The ancient Greek versions of Daniel contain three extended passages that are not included in the Hebrew-Aramaic (MT) version of the book. These “Additions” to Daniel consist of the tale of Susanna (= LXX Daniel 1), the Prayer of Azariah and the Song of the Three Young Men (LXX Dan 3:24–90), and the tales of Bel and the Dragon (LXX Daniel 14). Daniel is one of several biblical books that contain additional material in their Greek versions (cf. Esther, Jeremiah, and Psalms). As with the court tales of the Book of Daniel, the three Additions to Daniel describe a model life-style that stresses covenantal fidelity and assures divine reciprocity. The message of the model is clear: just as Daniel, Susanna, and the three young men Shadrach, Meshach, and Abednego prosper in the face of hostility and the threat of death, so Jews who live in foreign lands could survive and even thrive by maintaining their traditional identity and trust in God. Whatever the circumstance, justice will prevail, the righteous will be rewarded, and the wicked will be punished.
In their search for justification in a scriptural text, both Christian and non-Christian Chinese intellectuals in the modern era found the Old Testament a rich and promising source at times of cultural and national crises. In this paper, three major topics will be taken up. First, it will explore the ways in which the Chinese Old Testament and its idea of God were anthropologically interpreted by Chinese intellectuals in light of modern scientism, European and American philosophy, and Chinese traditional culture. Second, it will analyze how the idea of one God was utilized by Chinese intellectuals in their efforts to explain human nature and to promote individual morality. Finally, it will discuss how universal love, which was of special importance in the context of monotheism, was interpreted by Chinese intellectuals. These three topics lead to a common interest or agenda of the time: building up a society of human perfection.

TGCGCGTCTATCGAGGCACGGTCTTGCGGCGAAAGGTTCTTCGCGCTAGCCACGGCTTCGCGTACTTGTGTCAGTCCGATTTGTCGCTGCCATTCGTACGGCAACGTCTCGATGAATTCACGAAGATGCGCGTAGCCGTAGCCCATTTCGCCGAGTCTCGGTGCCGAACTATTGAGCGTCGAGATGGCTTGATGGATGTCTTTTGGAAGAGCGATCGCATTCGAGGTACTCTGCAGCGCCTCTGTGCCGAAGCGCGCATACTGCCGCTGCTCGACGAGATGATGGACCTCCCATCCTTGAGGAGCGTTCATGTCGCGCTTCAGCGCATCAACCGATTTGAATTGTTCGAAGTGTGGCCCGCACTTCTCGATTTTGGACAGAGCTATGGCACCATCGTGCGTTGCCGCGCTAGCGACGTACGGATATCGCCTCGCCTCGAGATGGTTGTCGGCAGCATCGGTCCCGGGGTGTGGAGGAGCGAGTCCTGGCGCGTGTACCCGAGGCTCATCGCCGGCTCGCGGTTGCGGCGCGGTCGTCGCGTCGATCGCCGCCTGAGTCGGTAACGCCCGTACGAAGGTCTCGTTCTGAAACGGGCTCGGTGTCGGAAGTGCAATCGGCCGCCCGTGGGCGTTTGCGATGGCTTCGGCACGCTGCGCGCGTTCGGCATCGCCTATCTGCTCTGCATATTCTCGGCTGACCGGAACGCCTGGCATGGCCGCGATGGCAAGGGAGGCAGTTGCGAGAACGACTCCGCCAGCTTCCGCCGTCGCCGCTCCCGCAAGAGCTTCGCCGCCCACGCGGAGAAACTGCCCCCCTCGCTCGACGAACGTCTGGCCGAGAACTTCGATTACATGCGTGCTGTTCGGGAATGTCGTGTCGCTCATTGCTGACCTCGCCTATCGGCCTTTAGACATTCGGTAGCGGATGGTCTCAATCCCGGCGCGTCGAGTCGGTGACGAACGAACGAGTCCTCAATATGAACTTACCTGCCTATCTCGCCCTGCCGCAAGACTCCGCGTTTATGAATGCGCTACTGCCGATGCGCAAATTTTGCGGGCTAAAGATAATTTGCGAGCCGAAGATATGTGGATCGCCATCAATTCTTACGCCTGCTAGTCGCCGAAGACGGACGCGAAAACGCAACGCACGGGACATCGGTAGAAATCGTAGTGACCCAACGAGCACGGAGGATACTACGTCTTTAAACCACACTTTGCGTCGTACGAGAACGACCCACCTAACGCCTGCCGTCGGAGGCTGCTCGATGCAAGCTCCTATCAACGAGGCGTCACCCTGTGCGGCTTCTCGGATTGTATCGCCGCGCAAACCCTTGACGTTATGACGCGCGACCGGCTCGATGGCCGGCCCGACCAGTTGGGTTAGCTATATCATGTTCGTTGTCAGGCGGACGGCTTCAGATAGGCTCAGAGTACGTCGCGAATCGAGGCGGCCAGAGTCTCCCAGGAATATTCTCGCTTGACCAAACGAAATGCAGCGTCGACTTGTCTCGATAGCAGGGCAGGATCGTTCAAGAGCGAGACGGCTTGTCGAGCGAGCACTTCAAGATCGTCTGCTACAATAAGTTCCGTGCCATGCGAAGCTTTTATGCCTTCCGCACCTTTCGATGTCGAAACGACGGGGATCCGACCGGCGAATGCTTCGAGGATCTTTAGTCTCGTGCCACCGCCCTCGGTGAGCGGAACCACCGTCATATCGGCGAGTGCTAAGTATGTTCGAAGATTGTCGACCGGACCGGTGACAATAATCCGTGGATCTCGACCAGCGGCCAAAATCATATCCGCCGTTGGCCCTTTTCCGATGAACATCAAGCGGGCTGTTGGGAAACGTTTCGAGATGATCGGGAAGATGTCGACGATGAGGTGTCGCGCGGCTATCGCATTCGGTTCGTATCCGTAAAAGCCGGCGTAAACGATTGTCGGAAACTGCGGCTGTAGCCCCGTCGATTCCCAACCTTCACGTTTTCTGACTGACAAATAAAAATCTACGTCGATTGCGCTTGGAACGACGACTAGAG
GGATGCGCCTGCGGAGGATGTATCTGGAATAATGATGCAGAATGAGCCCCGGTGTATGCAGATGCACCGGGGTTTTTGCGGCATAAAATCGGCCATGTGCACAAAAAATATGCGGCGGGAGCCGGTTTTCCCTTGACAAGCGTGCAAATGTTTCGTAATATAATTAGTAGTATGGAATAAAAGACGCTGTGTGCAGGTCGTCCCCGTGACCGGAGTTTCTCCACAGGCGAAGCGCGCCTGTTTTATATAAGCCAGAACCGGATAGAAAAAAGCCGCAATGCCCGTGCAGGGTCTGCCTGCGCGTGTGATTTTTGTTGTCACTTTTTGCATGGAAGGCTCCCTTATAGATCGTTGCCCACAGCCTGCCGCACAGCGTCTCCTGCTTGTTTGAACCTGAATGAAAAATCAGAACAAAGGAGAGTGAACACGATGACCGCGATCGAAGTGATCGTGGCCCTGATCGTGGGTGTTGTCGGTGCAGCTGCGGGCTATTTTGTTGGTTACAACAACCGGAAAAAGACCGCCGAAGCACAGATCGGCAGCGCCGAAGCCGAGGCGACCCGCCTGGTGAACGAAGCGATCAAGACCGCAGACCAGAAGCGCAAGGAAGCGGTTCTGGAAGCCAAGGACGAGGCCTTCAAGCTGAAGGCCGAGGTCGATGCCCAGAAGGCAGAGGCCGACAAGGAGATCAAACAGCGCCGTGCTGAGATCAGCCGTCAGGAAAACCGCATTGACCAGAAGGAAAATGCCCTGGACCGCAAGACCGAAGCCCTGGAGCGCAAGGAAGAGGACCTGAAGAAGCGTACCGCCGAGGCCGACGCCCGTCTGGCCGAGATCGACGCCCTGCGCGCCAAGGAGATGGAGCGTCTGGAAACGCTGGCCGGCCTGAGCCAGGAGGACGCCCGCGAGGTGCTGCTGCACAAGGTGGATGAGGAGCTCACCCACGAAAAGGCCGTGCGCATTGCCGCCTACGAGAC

Challenging long-held assumptions about the identification and characterization of Wisdom Literature, this chapter examines: (1) how the scholarly category of biblical Wisdom Literature entails a developmental model of literary development in which the book of Proverbs functions as a paradigmatic text; (2) the circular reasoning involved in evaluating texts according to vocabulary and genre; and (3) other literary strategies shared by these texts, including notions of knowledge, its transmission, and survival across generational lines. Beyond a developmental model, a broad category of knowledge production and literary craft facilitates comparisons between texts like Proverbs, Ecclesiastes, Job, Ben Sira, and others. These texts build and comment on the ancient Near Eastern literary and social institution of father-to-son instruction. The advice given in these instructions, and their framing themselves, reflect on the transmission of life-preserving and life-enriching knowledge across generational lines that enables the father to transcend his own individual death and persist in the success of his descendants.